In terms of Human resources some with little involvement in the Digital Classicist community before this, got themselves involved in several tasks including correcting pages, suggesting new projects, adding pages to the wiki, helping others with information and background, approaching project-owners and leaders in order to suggest adding or improving information. Collaboration, a practice usually reserved for science scholars, made the process easier and intellectually stimulating.  Moreover, within these overt cyber-spaces of ubiquitous interaction one could identify a strong sense of productive diversity within our own scholarly community; it was visible both in the IRC chat channel as well as over skype. Several different accents and spellings, British, American English, and several continental scholars were gathering up to expand this incredibly fast-pacing process. There was a need to address research projects, categories, and tools found in non-english speaking academic cultures.  As a consequence of this multivocal procedure, more interesting questions arose, not lest methodological. ‘What projects are defined as digital, really’, ‘Isn’t everything a database?’ ‘What is a prototype?’. ‘Shouldn’t there be a special category for dissertations, or visualisations?’.  The beauty of collaboration in all its glory, plus expanding our horizons with technology! And so much fun!

MediaWiki recorded almost 250 changes made in the 1st of July 2014!

The best news, however is that this, first ever wiki sprint was not the last.  In the words of the Organisers, Gabriel Boddard and Simon Mahony,

‘We have recently started a programme of short intensive work-sprints to
improve the content of the Digital Classicist Wiki
(http://wiki.digitalclassicist.org/). A small group of us this week made
about 250 edits in a couple of hours in the afternoon, and added dozens
of new projects, tools, and other information pages.

We would like to invite other members of the Digital Classicist community to
join us for future “sprints” of this kind, which will be held on the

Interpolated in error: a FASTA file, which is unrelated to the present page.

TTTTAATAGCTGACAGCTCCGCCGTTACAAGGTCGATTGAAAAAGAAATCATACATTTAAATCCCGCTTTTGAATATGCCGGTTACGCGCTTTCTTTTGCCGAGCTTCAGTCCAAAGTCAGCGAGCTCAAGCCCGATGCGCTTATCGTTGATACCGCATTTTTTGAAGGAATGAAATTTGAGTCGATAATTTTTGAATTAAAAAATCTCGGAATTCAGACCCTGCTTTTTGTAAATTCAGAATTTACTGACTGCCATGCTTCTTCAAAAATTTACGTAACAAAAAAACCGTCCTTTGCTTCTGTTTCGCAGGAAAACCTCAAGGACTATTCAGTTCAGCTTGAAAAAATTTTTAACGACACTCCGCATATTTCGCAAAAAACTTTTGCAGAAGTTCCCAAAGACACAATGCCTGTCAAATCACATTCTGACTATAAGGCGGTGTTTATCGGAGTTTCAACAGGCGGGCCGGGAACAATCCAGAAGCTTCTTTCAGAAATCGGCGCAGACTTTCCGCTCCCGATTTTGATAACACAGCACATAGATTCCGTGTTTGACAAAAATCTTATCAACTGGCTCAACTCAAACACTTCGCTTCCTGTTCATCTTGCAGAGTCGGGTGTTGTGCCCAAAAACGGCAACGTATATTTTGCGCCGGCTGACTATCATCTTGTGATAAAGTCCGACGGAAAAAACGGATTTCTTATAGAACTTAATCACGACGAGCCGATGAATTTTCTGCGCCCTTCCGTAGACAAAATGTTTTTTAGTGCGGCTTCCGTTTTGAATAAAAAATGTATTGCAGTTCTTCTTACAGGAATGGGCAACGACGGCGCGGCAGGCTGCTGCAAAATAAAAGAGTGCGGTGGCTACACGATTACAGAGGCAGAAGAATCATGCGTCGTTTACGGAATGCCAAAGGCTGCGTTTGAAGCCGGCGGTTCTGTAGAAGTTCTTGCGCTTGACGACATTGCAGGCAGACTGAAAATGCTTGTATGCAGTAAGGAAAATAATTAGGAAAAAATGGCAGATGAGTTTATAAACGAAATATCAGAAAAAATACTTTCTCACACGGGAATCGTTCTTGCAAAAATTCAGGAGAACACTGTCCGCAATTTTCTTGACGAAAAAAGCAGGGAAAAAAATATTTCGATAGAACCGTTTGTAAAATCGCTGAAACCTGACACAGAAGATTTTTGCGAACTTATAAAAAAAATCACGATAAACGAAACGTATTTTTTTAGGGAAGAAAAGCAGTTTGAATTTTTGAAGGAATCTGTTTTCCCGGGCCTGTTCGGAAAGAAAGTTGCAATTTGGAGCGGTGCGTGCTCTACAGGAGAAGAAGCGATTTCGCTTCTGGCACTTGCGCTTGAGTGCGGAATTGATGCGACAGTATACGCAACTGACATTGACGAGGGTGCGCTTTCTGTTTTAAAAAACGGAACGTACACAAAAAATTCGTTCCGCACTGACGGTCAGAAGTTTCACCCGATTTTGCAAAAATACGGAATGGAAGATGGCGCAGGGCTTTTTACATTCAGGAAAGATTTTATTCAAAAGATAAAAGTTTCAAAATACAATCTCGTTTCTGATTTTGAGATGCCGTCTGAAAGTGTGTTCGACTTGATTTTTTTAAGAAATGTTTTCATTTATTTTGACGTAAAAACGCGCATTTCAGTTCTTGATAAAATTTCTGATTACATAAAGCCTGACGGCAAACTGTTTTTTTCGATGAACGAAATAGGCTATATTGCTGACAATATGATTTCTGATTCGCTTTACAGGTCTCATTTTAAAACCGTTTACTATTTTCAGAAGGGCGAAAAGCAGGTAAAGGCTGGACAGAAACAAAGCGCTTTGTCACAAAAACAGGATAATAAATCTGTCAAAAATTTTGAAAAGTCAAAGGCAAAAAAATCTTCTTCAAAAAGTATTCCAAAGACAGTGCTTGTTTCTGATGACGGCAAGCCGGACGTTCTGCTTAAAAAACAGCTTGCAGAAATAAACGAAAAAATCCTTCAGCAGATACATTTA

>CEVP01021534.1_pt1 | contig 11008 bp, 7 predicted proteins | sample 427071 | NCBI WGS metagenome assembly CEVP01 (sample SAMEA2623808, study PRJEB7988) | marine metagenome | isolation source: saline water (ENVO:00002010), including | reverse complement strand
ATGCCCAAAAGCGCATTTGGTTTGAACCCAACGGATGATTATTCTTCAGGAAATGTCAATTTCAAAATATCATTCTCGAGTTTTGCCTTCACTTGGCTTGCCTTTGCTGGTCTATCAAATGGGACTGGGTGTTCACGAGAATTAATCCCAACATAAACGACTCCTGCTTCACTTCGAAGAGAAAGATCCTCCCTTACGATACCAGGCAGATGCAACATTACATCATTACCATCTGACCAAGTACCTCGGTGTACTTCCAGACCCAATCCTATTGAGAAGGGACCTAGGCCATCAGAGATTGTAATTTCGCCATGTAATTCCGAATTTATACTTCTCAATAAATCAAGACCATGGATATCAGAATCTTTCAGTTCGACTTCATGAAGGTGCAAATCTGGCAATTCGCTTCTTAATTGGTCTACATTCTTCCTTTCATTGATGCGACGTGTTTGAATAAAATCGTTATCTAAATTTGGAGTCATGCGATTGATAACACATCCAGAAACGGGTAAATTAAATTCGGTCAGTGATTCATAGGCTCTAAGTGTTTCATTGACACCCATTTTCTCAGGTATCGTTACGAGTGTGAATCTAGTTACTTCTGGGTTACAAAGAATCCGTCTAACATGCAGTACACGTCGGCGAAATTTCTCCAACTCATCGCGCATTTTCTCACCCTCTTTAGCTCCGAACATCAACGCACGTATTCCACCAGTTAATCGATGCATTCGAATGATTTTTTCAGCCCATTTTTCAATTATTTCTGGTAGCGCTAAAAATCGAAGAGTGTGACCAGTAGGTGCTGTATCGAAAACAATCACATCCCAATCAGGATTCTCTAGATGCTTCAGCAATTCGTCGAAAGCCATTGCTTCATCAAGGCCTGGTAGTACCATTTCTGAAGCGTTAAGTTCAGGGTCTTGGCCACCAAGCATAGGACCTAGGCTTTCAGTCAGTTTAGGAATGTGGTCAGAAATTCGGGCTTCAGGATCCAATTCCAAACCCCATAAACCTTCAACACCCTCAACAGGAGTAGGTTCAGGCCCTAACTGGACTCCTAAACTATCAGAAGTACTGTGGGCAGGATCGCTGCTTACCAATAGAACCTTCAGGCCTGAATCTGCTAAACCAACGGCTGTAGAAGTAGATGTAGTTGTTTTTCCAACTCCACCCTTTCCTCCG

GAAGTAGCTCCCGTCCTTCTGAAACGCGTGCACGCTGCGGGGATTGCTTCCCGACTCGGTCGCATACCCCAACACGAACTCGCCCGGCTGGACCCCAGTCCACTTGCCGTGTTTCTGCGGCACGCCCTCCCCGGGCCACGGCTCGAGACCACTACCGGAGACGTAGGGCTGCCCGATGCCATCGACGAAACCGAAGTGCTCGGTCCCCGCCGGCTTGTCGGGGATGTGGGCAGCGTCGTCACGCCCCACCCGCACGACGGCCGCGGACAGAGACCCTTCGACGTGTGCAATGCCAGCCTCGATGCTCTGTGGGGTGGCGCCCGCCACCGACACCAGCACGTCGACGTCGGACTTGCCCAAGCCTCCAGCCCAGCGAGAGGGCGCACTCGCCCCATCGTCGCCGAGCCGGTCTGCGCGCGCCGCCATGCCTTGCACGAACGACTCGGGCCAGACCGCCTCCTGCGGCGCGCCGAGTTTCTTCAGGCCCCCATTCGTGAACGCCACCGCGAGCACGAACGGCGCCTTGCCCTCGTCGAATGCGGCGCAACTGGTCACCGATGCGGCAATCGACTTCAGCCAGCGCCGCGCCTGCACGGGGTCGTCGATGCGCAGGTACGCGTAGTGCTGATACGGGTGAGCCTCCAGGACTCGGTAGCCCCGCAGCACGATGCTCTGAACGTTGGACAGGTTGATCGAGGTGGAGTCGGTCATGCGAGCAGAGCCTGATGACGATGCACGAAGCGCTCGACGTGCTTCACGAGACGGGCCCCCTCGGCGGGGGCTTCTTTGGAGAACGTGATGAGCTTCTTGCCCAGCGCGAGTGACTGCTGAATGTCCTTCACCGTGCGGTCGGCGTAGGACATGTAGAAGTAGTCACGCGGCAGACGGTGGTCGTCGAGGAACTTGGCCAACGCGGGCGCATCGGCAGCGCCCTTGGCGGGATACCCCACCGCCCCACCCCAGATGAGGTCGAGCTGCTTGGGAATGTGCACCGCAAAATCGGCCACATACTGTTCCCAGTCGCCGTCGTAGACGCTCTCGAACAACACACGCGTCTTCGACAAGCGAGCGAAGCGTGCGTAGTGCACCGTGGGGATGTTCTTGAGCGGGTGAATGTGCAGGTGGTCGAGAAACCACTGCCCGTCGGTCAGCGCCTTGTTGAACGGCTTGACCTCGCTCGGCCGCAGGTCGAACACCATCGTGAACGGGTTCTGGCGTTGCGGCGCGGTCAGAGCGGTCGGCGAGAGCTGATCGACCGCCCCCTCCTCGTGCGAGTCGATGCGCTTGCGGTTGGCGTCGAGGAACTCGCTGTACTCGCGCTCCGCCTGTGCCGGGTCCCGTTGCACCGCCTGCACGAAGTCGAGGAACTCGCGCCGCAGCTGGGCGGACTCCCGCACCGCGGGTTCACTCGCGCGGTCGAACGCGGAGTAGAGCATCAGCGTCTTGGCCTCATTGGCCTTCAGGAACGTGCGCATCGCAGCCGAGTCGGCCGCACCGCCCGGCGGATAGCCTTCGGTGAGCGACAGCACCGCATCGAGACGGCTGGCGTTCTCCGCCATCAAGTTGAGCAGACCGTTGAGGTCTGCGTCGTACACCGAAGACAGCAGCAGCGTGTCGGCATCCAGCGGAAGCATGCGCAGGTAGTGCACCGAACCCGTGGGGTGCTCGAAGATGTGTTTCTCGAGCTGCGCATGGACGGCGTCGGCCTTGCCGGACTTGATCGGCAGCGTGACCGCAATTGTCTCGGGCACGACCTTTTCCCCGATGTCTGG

first Tuesday of every month, at 16h00 London time (usually =17:00
Central Europe; =11:00 Eastern US).

To take part in a sprint:

1. Join us in the DigiClass chatroom (instructions at
<http://wiki.digitalclassicist.org/DigiClass_IRC_Channel>) during the
scheduled slot, and we’ll decide what to do there;

2. You will need an account on the Wiki–if you don’t already have one,
please email one of the admins to be invited;

3. You do not need to have taken part before, or to come along every
month; occasional contributors are most welcome!’

The next few sprints are scheduled for:
* August 5th
* September 2nd
* October 7th
* November 4th
* December 2nd

Please, do join us, whenever you can!

 

 

CfP: Digital Classicist Seminar Berlin 2012/2013

Wednesday, August 8th, 2012

(German version below)

We are pleased to announce the Call for Papers for the newly established Digital Classicist Seminar Berlin, which will run for the first time in the Winter Term 2012. This initiative, inspired by and connected to London’s Digital Classicist Work in Progress Seminar, is organised in association with the German Archaeological Institute and the Excellence Cluster TOPOI.

We invite submissions on research which employ digital methods, resources or technologies in an innovative way in order to enable increased understanding of the ancient world at large. Abstracts, either in English or in German, of 300-500 words max. (bibliographic references excluded) should be uploaded by midnight MET on September 14, 2012 using the special submission form.

Themes may include digital text, linguistics technology, image processing and visualisation, linked data and semantic web, open access, spatial and network analysis, serious gaming and any other digital or quantitative methods. We welcome seminar proposals addressing the application of these methods to individual projects, and particularly contributions which show how the digital component can lead to crossing disciplinary boundaries and answer new research questions. Seminar content should be of interest both to classicists, ancient historians or archaeologists, as well as information scientists and digital humanists, with an academic research agenda relevant to at least one of these fields.

Seminars will run fortnightly on Tuesday evenings (17:00-18:30) starting in October 2012 in the TOPOI Building Dahlem, hosted by the Excellence Cluster TOPOI. The full programme will be finalised and announced in late September. It is planned to grant an allowance to speakers for travelling and accommodation costs. Further details will be available once the program is finalised. (more…)

Classical panels at DRHA

Sunday, September 21st, 2008